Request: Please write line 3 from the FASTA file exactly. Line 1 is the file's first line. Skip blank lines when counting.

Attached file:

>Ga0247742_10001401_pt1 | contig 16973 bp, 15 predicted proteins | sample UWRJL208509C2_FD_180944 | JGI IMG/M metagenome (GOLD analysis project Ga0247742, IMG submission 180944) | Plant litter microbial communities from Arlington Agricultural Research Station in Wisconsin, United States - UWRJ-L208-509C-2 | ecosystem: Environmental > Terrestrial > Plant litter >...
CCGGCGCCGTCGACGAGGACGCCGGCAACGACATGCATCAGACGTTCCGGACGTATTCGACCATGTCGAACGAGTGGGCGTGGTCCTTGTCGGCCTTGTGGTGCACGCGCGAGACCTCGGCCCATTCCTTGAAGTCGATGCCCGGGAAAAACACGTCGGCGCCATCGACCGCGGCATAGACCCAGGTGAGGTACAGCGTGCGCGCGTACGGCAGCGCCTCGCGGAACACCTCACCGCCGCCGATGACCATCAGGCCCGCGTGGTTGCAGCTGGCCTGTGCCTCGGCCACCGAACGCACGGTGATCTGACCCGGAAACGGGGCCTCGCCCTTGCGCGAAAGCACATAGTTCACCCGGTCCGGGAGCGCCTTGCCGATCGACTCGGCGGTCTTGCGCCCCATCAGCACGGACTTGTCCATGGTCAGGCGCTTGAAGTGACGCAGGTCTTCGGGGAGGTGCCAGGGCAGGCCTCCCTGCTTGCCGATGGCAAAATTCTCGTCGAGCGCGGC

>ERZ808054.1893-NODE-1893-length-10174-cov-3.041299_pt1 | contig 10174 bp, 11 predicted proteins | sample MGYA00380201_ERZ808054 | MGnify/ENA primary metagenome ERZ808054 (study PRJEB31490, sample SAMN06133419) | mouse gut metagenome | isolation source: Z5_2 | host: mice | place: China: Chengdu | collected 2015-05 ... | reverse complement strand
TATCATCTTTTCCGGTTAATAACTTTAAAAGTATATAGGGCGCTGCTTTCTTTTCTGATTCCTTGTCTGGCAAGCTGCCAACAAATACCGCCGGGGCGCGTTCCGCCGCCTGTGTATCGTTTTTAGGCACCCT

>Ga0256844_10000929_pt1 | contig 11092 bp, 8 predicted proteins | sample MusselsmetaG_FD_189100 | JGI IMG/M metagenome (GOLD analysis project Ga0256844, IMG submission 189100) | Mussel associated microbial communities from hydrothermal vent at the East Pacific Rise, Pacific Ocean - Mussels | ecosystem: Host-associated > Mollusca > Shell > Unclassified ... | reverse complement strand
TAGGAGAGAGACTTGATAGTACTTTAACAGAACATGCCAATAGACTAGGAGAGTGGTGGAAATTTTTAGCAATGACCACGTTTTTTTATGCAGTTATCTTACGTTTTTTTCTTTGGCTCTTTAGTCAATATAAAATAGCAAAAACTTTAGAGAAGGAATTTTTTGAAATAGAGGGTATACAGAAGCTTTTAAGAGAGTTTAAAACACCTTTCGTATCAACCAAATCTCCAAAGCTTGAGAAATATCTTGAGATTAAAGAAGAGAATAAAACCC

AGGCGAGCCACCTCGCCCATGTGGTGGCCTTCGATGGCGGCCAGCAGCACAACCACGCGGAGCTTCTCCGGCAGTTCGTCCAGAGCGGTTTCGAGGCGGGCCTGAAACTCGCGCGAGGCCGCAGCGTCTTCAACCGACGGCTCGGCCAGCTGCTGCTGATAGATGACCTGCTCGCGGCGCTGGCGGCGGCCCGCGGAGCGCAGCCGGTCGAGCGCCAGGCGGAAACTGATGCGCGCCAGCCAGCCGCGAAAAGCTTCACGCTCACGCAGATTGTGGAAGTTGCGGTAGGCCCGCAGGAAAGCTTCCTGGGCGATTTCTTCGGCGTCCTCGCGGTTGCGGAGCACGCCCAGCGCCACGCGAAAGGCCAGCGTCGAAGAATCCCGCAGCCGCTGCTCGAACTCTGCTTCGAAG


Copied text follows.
>ERZ808054.1893-NODE-1893-length-10174-cov-3.041299_pt1 | contig 10174 bp, 11 predicted proteins | sample MGYA00380201_ERZ808054 | MGnify/ENA primary metagenome ERZ808054 (study PRJEB31490, sample SAMN06133419) | mouse gut metagenome | isolation source: Z5_2 | host: mice | place: China: Chengdu | collected 2015-05 ... | reverse complement strand